More employers ‘cheating’ retrenched workers out of benefits

November 4, 20166:46 pm879 views
More employers ‘cheating’ retrenched workers out of benefits

NTUC assistant secretary-general says number of disguised retrenchment cases up, more people seeking help.

More cases of disguised retrenchments – workers getting laid off without their employers treating it as a retrenchment to avoid paying a fair package – are surfacing.

There has been an increase in disguised retrenchment cases, said NTUC assistant secretary-general Patrick Tay, who is also the director of NTUC Legal Services and its PME (professionals, managers, executives) unit.

About 15 to 20 people have approached the NTUC’s U PME Centre for help, compared to fewer than 10 in 2015.

In disguised retrenchment, a company avoids treating the layoff as a retrenchment so as not to pay fair benefits.

Mr Tay told The New Paper on Wednesday that cases of irresponsible retrenchments are not rampant. But they remain a concern because companies are carrying out such practices without breaking the law.

UNFAIR: NTUC assistant secretary-general Patrick Tay says irresponsible retrenchments remain a concern.​ ​TNP PHOTO: OH XING YEE

For example, some workers are terminated with a month’s notice – allowed under provisions in employment contracts – and do not get retrenchment benefits.

He said: “The employee might be working for them for 15, 20 years, then they are told, ‘You don’t have to come back any more.’

“Legally, the employer may have the right to do that because the employment contract doesn’t have any severance package but this is not progressive.”

Nine in 10 companies paid retrenchment benefits, according to the last survey in 2013 on retrenchment carried out in the previous year.

It showed that the prevailing norm was to pay a retrenchment benefit of between two weeks’ and one month’s salary per year of service, Manpower Minister Lim Swee Say told Parliament in September.

In May, tripartite guidelines on managing excess manpower and responsible retrenchment were issued by the Ministry of Manpower (MOM), the Singapore National Employers Federation and NTUC. They highlighted the measures that companies are supposed to take during a retrenchment exercise, such as giving ample notice to affected employees and paying them benefits.

Mr Tay thinks irresponsible retrenchments could happen to employees across all industries and age groups.

He said: “It affects firms that are facing challenges and need to fire people. If (disguised retrenchments) are legal, it doesn’t matter if you are old or young.”

There are tell-tale signs when a company is trying to get rid of employees to reduce costs, Mr Tay added.

For instance, workers who have been doing the same job are suddenly given poor performance ratings when they had previously received consistently good ratings. Another sign is when a company’s order books are empty.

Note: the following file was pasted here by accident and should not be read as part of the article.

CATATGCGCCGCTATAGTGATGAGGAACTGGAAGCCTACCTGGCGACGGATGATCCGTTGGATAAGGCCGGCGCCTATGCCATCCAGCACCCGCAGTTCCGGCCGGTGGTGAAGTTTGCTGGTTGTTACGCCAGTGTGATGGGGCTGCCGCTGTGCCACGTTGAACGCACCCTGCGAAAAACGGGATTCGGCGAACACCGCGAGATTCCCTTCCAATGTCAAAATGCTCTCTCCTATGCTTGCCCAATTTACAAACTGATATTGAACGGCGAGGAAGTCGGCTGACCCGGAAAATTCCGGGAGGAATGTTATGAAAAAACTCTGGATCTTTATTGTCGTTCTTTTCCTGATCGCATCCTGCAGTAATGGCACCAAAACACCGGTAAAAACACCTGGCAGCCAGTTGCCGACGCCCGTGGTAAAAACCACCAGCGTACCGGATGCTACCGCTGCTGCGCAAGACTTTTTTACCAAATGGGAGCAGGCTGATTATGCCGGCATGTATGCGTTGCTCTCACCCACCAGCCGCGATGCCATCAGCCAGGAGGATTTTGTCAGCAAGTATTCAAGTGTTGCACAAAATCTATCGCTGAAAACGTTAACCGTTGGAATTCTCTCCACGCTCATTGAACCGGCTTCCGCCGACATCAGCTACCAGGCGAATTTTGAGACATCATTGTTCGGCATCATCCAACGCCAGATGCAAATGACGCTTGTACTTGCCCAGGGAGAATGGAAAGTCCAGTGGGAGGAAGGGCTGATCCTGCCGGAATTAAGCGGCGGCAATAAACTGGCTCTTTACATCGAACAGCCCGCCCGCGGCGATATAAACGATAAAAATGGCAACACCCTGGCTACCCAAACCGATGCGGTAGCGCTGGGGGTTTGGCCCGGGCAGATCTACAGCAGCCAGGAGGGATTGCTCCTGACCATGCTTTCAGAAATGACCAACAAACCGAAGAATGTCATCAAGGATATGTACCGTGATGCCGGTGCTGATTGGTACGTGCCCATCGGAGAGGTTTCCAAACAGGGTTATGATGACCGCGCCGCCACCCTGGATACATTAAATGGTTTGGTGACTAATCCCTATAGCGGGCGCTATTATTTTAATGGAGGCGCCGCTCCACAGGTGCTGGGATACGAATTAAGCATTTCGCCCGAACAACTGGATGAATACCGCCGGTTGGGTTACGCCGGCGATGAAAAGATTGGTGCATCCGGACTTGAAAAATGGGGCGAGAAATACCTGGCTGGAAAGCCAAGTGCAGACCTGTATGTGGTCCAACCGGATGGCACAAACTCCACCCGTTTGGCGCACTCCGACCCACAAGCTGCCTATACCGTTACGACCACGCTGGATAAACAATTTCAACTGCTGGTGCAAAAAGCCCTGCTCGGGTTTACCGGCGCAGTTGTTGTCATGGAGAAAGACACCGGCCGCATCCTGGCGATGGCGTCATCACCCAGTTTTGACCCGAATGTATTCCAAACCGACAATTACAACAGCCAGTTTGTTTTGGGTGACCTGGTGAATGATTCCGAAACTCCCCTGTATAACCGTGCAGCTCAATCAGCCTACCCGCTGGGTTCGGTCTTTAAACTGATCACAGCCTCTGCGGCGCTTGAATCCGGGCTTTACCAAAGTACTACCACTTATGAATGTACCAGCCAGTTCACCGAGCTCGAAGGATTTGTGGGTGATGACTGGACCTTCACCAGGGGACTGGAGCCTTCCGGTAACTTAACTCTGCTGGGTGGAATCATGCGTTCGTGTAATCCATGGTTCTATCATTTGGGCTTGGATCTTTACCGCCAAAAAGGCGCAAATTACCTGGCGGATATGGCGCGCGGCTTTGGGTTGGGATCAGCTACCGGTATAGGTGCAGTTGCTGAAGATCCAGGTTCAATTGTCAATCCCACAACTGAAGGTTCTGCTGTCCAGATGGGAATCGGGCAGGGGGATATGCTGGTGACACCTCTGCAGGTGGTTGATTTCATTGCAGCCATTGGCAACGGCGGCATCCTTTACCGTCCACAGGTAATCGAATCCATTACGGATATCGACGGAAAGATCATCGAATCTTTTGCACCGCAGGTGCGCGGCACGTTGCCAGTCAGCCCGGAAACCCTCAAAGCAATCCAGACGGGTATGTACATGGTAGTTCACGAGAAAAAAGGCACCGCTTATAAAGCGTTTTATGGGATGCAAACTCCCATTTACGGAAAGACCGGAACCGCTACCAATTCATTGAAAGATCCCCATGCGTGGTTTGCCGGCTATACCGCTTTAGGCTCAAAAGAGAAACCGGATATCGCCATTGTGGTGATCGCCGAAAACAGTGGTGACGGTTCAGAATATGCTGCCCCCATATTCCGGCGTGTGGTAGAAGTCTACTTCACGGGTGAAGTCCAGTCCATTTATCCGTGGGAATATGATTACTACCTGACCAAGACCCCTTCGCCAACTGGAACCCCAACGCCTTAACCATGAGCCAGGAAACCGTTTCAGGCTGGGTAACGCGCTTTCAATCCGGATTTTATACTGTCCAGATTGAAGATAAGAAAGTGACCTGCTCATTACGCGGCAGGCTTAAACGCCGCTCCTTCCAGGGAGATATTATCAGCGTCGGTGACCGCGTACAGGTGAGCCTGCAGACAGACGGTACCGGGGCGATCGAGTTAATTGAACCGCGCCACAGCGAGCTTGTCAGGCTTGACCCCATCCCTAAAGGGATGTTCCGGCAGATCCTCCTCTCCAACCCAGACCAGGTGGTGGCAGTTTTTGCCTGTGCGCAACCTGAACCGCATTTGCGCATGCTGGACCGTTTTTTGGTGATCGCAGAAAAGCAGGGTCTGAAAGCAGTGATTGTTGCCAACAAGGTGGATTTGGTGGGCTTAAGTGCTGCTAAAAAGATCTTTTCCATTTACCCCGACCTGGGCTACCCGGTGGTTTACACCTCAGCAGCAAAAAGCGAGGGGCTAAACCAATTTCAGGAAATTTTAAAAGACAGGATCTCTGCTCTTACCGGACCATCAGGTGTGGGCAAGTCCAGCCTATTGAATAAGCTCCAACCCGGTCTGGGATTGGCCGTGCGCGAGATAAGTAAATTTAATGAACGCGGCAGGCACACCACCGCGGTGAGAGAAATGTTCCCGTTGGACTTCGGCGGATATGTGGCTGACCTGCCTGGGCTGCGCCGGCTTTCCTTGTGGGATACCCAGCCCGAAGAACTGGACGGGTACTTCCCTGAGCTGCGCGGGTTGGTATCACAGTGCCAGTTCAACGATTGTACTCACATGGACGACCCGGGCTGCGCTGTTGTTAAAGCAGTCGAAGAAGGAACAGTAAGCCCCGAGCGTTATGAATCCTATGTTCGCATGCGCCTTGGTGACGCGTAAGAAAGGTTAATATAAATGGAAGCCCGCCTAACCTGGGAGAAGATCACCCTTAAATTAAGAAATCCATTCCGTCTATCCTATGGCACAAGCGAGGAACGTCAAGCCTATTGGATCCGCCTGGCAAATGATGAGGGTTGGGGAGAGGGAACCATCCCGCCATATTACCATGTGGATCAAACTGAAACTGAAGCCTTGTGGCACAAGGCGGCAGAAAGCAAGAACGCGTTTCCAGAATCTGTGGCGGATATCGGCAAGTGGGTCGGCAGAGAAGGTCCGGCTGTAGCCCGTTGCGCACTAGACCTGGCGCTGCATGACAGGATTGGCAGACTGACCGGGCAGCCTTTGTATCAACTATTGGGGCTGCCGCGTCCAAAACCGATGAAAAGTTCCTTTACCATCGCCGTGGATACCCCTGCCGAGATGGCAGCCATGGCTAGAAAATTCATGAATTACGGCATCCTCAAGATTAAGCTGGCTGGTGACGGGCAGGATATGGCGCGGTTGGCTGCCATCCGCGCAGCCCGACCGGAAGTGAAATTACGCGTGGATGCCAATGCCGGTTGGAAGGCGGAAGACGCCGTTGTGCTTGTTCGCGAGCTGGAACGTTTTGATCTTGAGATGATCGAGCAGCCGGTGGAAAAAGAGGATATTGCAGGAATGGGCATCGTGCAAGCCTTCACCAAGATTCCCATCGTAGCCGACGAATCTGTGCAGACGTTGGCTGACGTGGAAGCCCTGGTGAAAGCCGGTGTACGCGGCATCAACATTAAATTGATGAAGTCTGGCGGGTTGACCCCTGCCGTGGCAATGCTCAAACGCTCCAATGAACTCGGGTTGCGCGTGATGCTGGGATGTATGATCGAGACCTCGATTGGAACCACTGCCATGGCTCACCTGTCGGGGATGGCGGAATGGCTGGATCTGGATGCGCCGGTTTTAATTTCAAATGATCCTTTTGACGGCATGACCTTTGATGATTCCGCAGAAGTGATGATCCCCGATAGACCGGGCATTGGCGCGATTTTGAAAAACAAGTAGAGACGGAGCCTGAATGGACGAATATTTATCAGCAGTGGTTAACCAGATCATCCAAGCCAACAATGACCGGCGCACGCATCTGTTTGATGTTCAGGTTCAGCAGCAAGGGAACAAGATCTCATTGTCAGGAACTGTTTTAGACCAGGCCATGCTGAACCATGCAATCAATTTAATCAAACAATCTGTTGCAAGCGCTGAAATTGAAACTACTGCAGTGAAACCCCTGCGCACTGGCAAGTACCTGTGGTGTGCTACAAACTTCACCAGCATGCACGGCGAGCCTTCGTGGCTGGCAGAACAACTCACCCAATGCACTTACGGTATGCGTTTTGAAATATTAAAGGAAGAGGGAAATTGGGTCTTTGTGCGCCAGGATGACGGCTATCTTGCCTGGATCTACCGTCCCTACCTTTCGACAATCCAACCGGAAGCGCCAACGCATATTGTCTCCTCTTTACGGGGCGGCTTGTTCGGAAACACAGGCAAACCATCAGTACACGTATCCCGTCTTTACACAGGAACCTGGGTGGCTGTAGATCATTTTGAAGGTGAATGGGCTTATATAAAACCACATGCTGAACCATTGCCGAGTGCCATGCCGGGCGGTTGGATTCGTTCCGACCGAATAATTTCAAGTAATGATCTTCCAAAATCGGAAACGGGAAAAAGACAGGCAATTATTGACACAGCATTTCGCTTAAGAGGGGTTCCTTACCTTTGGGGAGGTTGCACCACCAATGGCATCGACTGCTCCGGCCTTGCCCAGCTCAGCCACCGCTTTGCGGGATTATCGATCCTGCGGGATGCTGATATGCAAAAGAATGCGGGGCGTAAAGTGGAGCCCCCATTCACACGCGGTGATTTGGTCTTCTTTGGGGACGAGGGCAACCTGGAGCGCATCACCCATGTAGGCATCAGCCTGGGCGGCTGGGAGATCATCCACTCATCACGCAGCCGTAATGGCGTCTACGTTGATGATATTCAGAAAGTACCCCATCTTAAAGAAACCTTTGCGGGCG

Mr Tay urged companies to inform MOM and the Tripartite Alliance for Fair and Progressive Employment Practice of any impending retrenchment exercise so that affected employees can get help finding another job.

According to the tripartite guidelines on retrenchment, the relevant union is supposed to be consulted as early as possible if the company is unionised.

Where it is provided in the collective agreement, the norm is one month before notifying the employee.

Mr Tay said: “We want to know early so that we can help workers who are affected as best as we can. We want to help them with a seamless transition to another employer.

“We can also negotiate the retrenchment payout which might not be prescribed in the collective agreement.”

In September, Labour NMP K. Thanaletchimi asked in Parliament whether it could be made compulsory for companies to notify MOM about any retrenchment exercise.

Mr Tay said the matter is currently being discussed with MOM and there will be an announcement in the coming months.

Asked if compulsory notifications could lead to more disguised retrenchments, he thinks that would be unlikely but he called on companies to conduct retrenchment exercises in a “fair, responsible and progressive” manner.

“There is more to lose for the employer if word goes around and employees still with the company will give them a dirty look. It affects morale and productivity.”

He added that the employer’s reputation could suffer, especially if the “retrenched” employees go to the media or use social media to reveal how the employer had treated them.

Legally, the employer may have the right to do that because the employment contract doesn’t have any severance package but this is not progressive.

–​ Mr Patrick Tay

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